Parthenon in TinkerCad -modelled by 9 year Thomas

This is possibly one of my favourite prints ever. Modelled by Thomas aged 9 from Guildford, England. 

It came to me by way of a 3D Hubs order and during communications with Chris, the customer, it emerged that this was modelled in tinkercad by his 9 year old son for a school project. I was blown away. See Tom the tinkerer’s creation here.

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Not only is it an impressive model, but it was designed with 3D printing in mind and was relatively easy to print. The roof was modelled separately with locating pins on each corner. This not only made the model more printable, but also allowed the roof to be removed to reveal the internal geometry, including the Athena statue.

Chris also requested a larger scale print of the Athena statue which they had scanned in using a Structure Sensor. The statue posed a few more challenges at this scale and some of the detail was lost in printing; but it printed well enough and Chris was satisfied. They have very kindly also made this model available on TinkerCad for anyone to get and print.

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Image of the Parthenon by Serendigity shared under CC. Source here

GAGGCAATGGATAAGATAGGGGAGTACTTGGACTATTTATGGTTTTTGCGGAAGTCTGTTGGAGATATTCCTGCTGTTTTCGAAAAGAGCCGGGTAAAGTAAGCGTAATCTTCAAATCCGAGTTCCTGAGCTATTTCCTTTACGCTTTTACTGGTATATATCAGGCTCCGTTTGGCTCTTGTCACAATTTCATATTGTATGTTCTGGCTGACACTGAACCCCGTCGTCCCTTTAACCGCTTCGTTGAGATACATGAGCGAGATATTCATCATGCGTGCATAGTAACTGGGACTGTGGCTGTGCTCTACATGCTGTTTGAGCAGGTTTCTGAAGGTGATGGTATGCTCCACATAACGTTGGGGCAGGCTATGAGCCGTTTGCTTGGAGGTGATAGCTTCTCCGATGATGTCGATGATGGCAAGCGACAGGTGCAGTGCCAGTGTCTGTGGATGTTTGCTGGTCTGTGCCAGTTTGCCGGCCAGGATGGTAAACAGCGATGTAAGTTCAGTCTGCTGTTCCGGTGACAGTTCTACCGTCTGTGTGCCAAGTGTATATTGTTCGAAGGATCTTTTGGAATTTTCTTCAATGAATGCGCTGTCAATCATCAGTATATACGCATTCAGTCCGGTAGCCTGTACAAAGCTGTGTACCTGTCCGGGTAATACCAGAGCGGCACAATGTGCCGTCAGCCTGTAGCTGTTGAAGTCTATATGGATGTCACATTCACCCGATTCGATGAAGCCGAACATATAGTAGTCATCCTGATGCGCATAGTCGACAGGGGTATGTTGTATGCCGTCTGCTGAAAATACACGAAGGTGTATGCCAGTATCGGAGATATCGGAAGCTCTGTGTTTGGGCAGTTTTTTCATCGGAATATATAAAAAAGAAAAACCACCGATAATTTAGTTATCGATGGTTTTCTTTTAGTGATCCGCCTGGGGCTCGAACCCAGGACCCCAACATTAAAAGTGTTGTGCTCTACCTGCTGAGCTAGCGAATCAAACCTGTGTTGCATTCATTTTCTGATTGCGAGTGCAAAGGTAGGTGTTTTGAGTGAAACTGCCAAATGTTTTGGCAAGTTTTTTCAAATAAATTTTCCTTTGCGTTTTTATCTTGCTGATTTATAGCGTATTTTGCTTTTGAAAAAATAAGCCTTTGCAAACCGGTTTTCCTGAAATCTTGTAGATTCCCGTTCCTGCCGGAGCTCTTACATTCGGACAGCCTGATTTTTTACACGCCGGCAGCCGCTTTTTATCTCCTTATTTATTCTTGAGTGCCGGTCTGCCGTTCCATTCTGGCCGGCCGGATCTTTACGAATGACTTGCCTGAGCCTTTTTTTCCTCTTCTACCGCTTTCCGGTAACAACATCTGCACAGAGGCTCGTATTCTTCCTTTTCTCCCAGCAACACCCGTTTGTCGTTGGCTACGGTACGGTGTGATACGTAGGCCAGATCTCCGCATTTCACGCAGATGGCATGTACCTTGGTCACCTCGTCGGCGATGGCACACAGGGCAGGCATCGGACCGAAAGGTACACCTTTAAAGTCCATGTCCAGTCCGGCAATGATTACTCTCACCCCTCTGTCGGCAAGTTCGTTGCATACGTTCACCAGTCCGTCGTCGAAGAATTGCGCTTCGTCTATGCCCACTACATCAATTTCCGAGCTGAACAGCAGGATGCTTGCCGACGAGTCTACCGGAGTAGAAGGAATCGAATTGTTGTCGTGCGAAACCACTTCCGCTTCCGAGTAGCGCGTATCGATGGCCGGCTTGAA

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Now the Technical bit. Read on, 3D printer geeks 🙂

There was a little tidying up to do on the tops of the pillars as the corners curled up, but this print was done before I had started using Simplify3D for slicing. I think with Simplify3D I could have prevented this, and I have printed some amazing models recently with the finest detail on the tops printing really well with the default settings. No overheating, curling or becoming a blobby mess. I will blog about that later.

 

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I also learned a valuable technical lesson. Ambient temperature can have a dramatic and immediate effect on a print; if you don’t have an enclosed printer watch out for drafts! The printer was installed near the door and the horizontal glitch line shown below represents the 2 or 3 minute period that I had the door open on a very cold morning. The print had been going all night and I had to start it again.

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20% fill. Under-extrusion caused by an open door on a cold day.

 

 

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